Soft skills lead to career success for STEM students
Recently, the National Association of Colleges and Employers convened a STEM Roundtable meeting in Philadelphia next to the University of Pennsylvania. Attended by Universities that produce graduates in fields of science, technology, engineering, and mathematics (STEM) and the employers that seek to hire them, the discussions centered around how to prepare students for STEM careers, engage them with employment opportunities and effective recruiting practices for companies.
The U.S. Department of Labor recently reported that the economy gained 2.1 million jobs in 2017. Fall 2017 recruiting of students attending universities that graduate a majority of their students in STEM-related fields was the most active they have seen in the last 15 years. On campus recruiting at career fairs at Michigan Tech have grown 117 percent since 2009 and 28 percent in the last five years. Early indicators are these trends will continue to grow in 2018.
Career Centers at universities producing STEM graduates are tasked with helping students choose a field of study that fits their interests, help them effectively communicate the skills and experiences applying these skills to employer through resumes and interviews, and creating dynamic events that connect students with the employers seeking their skills. University Career Centers are struggling to keep up with the demands from students and the corporate partners they serve as they seek.
The primary traditional recruiting tool is career fairs. These large one-day events are held on campus twice annually at smaller schools. Michigan Tech hosts on average of 340 recruiting organizations in the fall (1,200 recruiters) and 220 organizations in the spring (800 recruiters). Companies are catalyzing these efforts using informal events on campus focused on creating relationships with students.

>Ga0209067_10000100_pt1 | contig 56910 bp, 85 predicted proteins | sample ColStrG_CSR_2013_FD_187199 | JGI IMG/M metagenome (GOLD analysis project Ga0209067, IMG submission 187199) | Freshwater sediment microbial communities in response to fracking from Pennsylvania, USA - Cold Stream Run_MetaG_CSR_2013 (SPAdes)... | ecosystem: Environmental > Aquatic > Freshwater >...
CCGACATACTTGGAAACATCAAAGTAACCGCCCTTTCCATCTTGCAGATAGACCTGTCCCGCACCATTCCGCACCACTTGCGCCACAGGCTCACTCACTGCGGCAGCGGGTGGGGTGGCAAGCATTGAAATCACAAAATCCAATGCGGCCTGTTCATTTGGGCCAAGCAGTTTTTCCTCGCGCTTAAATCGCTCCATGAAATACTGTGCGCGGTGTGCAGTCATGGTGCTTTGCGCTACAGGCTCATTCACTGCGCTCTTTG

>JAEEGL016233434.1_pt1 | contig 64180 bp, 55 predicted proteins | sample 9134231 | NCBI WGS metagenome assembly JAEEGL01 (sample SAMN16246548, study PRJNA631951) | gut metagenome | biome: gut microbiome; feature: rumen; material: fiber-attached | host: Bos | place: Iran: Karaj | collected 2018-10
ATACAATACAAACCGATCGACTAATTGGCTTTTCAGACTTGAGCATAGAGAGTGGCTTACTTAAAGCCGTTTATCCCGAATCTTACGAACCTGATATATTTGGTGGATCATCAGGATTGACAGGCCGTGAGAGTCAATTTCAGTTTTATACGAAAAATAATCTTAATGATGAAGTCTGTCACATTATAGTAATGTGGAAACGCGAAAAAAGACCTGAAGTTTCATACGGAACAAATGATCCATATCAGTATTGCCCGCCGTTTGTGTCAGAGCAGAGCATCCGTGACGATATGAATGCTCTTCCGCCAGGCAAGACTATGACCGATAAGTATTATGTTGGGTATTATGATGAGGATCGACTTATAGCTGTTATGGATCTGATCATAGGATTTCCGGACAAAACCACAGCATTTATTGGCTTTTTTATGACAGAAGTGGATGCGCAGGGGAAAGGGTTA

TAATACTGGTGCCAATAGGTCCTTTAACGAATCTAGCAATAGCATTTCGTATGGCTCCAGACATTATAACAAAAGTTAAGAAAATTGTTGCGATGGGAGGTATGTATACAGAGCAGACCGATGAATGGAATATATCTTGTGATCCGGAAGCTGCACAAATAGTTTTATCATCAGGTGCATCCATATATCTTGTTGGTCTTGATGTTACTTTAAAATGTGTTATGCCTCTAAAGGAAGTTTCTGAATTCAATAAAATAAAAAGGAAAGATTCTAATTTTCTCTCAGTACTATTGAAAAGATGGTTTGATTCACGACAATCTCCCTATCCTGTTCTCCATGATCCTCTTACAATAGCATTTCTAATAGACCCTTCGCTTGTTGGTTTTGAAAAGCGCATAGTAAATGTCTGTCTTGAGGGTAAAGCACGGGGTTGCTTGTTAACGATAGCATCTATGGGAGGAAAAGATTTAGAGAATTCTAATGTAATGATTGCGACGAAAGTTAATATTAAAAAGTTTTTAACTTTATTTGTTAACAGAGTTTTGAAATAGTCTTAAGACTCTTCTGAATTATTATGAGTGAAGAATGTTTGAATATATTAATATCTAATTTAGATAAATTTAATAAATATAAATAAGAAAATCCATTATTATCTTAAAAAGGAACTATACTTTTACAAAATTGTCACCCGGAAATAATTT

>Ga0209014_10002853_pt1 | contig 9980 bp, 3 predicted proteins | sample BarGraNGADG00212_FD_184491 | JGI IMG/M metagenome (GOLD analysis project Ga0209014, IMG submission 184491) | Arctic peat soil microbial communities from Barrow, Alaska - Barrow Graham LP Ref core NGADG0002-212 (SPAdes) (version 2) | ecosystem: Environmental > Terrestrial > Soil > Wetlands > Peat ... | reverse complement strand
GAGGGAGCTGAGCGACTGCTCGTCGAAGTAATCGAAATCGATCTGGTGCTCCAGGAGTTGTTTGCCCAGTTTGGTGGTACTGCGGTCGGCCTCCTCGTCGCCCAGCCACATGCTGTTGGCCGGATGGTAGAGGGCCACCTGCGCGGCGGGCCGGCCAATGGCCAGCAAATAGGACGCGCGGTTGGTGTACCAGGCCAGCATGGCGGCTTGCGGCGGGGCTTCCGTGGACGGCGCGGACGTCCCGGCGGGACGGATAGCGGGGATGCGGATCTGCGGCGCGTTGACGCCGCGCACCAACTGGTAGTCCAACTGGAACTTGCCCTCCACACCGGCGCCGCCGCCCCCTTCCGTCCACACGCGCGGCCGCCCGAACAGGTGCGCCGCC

First of America sponsors Hackathons (computer science coding competitions), mock interviews to help students develop their interview skills, and Tech Talks, where students learn about new technology being used in industry.
Durtex reaches out to students in their first year of college, helping them identify skills they have already acquired and identifying their value. Durtex begins building a relationship with each student, contacting them several times each year with information about their company and new employment opportunities with them as interns or co-ops. Their goals are branding their company, helping students develop the skills Durtex seek, and building a relationship of trust with them.
Universities are busy building the soft skills package in each STEM student. The value of the technical knowledge STEM students possess can only be realized by an employer if they can apply it and communicate it.
Campus communicates help develop these needed soft skills in a variety of ways. Villanova provides a four-year soft-skills development class that all students are required to take. Georgia Tech conducts an intellectual property course where students learn how to develop their innovations and apply for a patent to gain the legal rights to the innovation, learning to communicate their innovaitons.
The degree a student successfully develops these soft skills with determine the value a recruiting company will place on a student’s skills, measure by the job-offer salary.
Michigan Tech will host recruiters from innovative car maker Tesla and international IT giant Tata Consulting Services at the Feb. 21 Spring Career Fair, the first visit to our campus for both. This is yet another indicator of the increasingly torrid pace that is engulfing the recruitment of our STEM students.
Managing the engagement of our students with recruiters that seek STEM talent will continue to be a challenge, surpassed only by the development of soft skills each student needs to possess to achieve a successful STEM career.
Steve Patchin, Ph.D., is the director of Career Services for Michigan Technological University.